Eritrea has acknowledged for the first time its forces are taking part in the months-long war in Ethiopia’s northern Tigray region and promised to pull them out in the face of mounting international pressure.
The explicit admission of Eritrea’s role in the fighting came in a letter posted online late on Friday by the country’s information minister, written by its ambassador to the United Nations and addressed to the Security Council.
Ethiopian Prime Minister Abiy Ahmed sent troops into Tigray in November last year to disarm and detain leaders of the region’s once-dominant political party, the Tigray People’s Liberation Front (TPLF).
For months, the Ethiopian and Eritrean governments denied Eritreans were involved, contradicting testimony from residents, rights groups, aid workers, diplomats and even some Ethiopian civilian and military officials. Tigray residents have repeatedly accused Eritrean forces of mass rape and massacres, including in the towns of Axum and Dengolat.
Abiy finally acknowledged the Eritreans’ presence in March while speaking to MPs, and promised soon after that they would leave.
Friday’s letter from Eritrea said, with the TPLF “largely thwarted”, Asmara and Addis Ababa “have agreed – at the highest levels – to embark on the withdrawal of the Eritrean forces and the simultaneous redeployment of Ethiopian contingents along the international boundary”.
It came a day after UN aid chief Mark Lowcock told the Security Council that despite Abiy’s earlier promise, there had been no evidence of a withdrawal of Eritrean troops from the region.
He also said aid workers “continue to report new atrocities which they say are being committed by Eritrean Defence Forces”.
‘Increasing international presure’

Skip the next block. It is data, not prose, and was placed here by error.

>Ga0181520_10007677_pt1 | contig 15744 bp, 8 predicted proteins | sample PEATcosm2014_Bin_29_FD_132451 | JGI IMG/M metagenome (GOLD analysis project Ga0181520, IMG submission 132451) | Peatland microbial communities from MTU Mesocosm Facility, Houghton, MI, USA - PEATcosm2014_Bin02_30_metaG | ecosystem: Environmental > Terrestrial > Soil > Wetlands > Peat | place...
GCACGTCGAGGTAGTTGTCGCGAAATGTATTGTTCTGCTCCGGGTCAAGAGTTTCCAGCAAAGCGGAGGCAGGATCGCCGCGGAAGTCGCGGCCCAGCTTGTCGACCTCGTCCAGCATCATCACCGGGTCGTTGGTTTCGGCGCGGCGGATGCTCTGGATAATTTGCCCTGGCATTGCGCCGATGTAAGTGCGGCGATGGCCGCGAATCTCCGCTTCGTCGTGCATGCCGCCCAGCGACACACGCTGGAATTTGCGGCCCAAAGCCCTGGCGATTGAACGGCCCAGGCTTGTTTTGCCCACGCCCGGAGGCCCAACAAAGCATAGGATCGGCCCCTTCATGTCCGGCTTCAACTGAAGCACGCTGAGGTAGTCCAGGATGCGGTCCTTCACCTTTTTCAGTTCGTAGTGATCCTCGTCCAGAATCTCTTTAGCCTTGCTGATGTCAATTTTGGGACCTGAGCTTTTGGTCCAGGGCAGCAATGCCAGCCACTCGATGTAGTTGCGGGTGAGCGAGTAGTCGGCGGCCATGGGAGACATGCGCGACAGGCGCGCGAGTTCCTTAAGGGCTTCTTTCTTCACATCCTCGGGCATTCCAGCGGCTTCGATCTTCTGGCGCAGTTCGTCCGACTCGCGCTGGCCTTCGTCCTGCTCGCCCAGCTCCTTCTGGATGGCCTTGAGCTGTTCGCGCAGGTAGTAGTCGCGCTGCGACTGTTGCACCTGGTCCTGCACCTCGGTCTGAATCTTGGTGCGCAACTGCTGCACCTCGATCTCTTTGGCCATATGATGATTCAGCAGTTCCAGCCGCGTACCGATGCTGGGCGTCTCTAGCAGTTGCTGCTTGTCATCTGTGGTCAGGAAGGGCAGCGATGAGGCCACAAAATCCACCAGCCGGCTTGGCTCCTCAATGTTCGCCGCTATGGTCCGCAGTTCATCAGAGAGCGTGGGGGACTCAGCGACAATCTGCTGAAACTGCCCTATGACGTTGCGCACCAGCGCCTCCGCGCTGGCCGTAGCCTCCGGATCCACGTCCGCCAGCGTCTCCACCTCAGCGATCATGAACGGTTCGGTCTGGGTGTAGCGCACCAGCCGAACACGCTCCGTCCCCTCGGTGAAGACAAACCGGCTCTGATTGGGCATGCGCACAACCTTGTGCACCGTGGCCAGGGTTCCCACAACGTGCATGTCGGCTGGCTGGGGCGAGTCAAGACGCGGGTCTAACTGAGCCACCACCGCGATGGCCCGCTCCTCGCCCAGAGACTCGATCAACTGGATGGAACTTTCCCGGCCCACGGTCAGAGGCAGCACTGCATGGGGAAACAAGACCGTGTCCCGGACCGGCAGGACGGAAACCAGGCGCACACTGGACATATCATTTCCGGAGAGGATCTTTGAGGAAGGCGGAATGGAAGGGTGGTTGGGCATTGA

William Davison, the International Crisis Group’s (ICG) senior analyst for Ethiopia, told Al Jazeera that Eritrea’s admission came as in recent weeks increasing proof made it harder to continue denying the presence of its forces in Tigray.
“Obviously, with that mounting evidence [came] increasing international pressure,” he said.
“Ethiopia’s government admitted the Eritrean presence and said they would withdraw and Eritrea said nothing; that did lead to suspicions that there was a difference between the two governments who are allies in this conflict in Tigray, so perhaps Eritrea’s government also wanted to dispel the idea that there was any major split between Addis Ababa and Asmara.”
Looking ahead, Davison said it was a matter of the international community to monitor “very carefully” whether the Eritrean troops will indeed leave Tigray.
“[That is] because, of course, up until now, the two governments have completely denied Eritrea’s presence. So therefore, there’s no particular reason to take them at their word that this withdrawal commitment will be implemented.”
Eritrea and Ethiopia blame the conflict on TPLF-orchestrated attacks on federal army camps in early November and describe it as a campaign to restore law and order. he TPLF says Abiy’s government and its longtime foe Eritrea launched a “coordinated attack” against it.
Abiy declared victory in Tigray in late November after federal forces took the regional capital Mekelle, but the fighting has continued.
The conflict arrived in the middle of the harvest in Tigray and for months humanitarian access was greatly restricted, prompting fears of widespread starvation.
In his comments on Thursday, the UN’s Lowcock said he had received a report of 150 people dying of hunger in one area of southern Tigray, calling it “a sign of what lies ahead if more action is not taken”.
Ethiopian state media on Friday night aired a report denouncing the claim as “false” and “aimed at tarnishing the image of the country”.